In February 2020, the PPP and the PML-N yet again announced a phase of anti-government protests. Fast forward to July 2020 and another movement is being planned by the opposition parties to topple the government.
In Pakistan’s politics, agitation against elected governments generally happens due to either the interference of undemocratic forces or an opposition party’s inability to ward off institutional pressures and gain favors from institutions that matter in the country.
In the current case, the PML-N and PPP’s leaders are facing serious allegations of corruption. For more than a year, both parties have sought relief from the government and its supporters in the security establishment regarding growing pressure from the National Accountability Bureau (NAB), the institution leading investigations against the two parties. This is one of the reasons that the PML-N and the PPP have not moved against the ruling party beyond threats of leading an agitation.
However, the PPP and the PML-N have not received any relief and if anything, the government has pushed for a stern approach to bring both parties to “justice.” By now, it has become clear to the PML-N and the PPP that as long as the current government remains in office, their chances of gaining political relief are nil.
This is not the first time that Sharif has refused to support PML-N factions that want an aggressive approach against the military-supported government of the PTI. Sharif’s halfhearted support for his brother and the founder of the PML-N, Nawaz Sharif, was visible when he arrived back in Pakistan in 2018. Sharif is also known to have undermined the PPP and PML-N alliance with the JUI-F to unseat Khan in November 2019.
In the current milieu, this means that the ruling party still enjoys the support of the national security establishment. And leading an action against the government could mean leading a movement against the military’s selection in the civilian domain. Adopting this approach could have serious implications for any party or leader’s political life in Pakistan.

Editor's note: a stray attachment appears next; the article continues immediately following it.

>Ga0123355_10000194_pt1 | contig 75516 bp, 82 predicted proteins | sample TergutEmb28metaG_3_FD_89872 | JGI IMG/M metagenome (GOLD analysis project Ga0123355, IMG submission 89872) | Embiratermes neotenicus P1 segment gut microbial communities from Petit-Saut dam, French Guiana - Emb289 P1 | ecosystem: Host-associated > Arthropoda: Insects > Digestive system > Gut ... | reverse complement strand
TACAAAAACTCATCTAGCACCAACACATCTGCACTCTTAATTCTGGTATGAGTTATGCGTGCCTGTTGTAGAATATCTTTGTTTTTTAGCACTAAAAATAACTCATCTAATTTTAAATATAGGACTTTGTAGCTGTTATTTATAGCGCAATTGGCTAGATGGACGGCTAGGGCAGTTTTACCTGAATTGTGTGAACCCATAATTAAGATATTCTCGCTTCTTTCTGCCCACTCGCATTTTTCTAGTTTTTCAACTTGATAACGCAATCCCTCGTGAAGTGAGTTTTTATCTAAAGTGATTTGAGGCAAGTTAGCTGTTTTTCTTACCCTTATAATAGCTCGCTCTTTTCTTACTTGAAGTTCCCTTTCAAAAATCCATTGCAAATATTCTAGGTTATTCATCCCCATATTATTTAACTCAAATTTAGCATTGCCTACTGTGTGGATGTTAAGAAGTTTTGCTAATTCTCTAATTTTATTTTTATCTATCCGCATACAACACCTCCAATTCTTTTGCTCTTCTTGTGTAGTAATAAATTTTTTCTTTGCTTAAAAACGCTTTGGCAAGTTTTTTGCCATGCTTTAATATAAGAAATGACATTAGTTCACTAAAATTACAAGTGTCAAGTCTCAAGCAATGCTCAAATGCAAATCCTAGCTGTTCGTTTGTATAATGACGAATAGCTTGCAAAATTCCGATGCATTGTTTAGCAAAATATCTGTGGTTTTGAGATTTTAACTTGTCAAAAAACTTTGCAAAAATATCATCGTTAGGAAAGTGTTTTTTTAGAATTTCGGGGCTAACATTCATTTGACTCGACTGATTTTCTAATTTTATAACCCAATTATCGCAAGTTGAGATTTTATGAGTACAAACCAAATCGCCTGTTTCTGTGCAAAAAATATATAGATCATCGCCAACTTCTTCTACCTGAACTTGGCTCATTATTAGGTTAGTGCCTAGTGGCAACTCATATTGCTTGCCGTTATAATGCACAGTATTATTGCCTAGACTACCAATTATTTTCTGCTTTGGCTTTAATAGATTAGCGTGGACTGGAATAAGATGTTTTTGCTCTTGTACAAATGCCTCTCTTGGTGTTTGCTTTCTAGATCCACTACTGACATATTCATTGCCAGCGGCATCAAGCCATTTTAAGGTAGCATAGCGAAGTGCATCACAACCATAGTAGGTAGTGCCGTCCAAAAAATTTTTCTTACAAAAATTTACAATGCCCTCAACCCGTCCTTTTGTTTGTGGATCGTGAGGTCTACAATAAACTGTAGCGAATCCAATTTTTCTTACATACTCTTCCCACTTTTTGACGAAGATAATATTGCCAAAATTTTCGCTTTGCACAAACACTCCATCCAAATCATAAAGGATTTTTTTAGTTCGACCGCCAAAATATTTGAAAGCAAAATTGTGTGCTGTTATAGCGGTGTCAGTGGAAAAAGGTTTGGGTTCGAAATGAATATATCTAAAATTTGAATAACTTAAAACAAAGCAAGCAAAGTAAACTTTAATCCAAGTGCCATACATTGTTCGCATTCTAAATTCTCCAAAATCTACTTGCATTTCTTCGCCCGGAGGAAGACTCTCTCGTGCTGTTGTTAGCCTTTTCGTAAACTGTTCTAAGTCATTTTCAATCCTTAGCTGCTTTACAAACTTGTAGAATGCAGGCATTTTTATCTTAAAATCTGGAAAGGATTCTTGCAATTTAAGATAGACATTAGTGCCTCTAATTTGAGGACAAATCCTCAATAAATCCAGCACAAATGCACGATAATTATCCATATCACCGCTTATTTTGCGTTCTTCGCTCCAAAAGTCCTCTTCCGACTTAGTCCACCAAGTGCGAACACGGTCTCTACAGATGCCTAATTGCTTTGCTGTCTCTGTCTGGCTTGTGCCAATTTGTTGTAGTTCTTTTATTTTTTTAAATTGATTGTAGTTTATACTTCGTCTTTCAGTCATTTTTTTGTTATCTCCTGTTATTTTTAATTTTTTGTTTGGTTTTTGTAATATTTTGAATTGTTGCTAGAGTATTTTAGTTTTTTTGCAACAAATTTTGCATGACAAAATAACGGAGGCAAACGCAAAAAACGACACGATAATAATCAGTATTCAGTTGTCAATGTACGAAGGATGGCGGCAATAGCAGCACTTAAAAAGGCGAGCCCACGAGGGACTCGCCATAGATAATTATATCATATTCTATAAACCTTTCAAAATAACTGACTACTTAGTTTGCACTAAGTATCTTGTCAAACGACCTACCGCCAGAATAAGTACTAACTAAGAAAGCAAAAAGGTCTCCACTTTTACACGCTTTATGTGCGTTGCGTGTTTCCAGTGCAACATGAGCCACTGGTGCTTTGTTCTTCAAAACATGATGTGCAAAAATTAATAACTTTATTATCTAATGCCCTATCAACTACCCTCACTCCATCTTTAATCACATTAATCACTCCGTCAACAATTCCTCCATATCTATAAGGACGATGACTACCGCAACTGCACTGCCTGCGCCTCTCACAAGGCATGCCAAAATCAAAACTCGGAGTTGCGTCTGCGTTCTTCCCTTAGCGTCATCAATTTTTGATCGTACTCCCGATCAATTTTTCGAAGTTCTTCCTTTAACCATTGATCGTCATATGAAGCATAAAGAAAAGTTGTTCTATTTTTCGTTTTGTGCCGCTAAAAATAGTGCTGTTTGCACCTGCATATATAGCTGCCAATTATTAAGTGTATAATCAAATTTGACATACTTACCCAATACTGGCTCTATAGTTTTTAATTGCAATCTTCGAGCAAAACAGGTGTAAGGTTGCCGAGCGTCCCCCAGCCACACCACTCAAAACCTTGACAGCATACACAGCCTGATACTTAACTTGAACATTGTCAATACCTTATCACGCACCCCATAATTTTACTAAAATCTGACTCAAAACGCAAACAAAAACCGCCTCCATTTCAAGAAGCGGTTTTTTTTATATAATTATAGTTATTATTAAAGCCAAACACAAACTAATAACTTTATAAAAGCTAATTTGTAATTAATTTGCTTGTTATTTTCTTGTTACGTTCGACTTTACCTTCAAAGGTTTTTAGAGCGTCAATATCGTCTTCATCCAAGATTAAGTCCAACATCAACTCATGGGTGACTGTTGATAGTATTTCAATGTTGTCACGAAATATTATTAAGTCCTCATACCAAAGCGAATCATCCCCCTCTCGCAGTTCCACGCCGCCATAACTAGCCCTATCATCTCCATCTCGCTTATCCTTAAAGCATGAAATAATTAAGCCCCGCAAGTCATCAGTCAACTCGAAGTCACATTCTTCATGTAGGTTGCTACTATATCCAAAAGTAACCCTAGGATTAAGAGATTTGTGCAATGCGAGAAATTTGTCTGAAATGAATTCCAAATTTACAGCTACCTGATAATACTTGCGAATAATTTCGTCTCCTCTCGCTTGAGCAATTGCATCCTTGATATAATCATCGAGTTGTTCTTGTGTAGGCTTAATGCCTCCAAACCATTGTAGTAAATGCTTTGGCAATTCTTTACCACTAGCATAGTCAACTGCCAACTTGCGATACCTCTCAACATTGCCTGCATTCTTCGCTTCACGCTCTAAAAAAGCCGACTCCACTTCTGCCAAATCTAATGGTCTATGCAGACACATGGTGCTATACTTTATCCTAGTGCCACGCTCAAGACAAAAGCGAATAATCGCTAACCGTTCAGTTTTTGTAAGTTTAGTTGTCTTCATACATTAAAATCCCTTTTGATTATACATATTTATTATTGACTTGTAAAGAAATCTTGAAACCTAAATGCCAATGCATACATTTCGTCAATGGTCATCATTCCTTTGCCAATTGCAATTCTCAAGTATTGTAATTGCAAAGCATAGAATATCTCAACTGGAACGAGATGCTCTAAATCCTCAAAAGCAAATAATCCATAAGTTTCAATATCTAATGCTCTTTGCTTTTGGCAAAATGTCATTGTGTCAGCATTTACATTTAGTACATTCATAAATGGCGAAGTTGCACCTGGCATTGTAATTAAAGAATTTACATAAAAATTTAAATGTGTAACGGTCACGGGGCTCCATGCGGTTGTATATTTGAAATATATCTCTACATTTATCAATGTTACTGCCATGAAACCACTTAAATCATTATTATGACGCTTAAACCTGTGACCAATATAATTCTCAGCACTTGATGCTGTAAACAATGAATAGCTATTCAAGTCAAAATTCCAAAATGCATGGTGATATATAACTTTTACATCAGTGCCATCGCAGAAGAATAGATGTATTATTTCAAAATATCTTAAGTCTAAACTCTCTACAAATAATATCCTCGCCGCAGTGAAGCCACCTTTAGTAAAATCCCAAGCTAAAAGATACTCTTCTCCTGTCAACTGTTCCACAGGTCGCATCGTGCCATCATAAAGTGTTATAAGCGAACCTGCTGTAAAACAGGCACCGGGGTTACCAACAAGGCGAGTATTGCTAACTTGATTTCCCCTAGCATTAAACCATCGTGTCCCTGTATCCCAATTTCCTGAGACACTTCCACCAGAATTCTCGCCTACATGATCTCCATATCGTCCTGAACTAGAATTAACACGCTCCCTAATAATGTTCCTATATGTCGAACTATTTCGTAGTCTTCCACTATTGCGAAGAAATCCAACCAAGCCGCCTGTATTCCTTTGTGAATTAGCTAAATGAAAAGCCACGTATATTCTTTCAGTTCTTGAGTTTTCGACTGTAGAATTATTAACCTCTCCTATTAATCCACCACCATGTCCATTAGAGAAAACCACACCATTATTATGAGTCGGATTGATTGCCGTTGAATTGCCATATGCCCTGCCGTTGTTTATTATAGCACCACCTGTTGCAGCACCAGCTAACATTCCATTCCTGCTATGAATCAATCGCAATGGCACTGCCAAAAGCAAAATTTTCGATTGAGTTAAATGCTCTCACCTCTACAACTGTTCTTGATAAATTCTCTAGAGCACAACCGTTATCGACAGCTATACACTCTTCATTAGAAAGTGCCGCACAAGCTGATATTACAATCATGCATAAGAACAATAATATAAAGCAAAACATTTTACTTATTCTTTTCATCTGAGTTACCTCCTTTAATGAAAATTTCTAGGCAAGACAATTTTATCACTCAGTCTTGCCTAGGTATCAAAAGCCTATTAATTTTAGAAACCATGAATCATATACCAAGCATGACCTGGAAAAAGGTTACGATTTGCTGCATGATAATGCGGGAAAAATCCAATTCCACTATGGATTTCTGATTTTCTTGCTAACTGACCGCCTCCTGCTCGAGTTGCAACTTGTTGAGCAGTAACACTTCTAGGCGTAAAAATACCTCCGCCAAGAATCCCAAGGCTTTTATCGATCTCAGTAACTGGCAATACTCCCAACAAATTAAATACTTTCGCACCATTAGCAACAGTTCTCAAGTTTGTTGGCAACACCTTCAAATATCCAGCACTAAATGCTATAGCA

As of now, it remains unclear if any political party, including the PPP and the PML-N, are ready to take that route. Making statements for the removal of the government is one thing; it may not anger people in powerful places. Leading a nationwide agitation is an altogether different story.
Arguably, both political parties are making another effort at using the threat of a potential alliance to strike a deal with the national security establishment. But any such respite is unlikely to come: With the question of the 18th amendment fate’s hanging in the balance, the costs of making a compromise with the government and its support base in the military have only gone up. The PPP and the PML-N will have to make some hard choices in the coming weeks and months.
The leaders of both political parties remain skeptical of each other in terms of who may end up making a deal first with the country’s national security establishment. Thus, the perpetual game of hide and seek by self-seeking politicians will continue to go on in the months to come. However by looking in to flooded Karachi and other cities if all federal and provincial governments can rehabilitate local bodies system than it would be a blessing for the time being.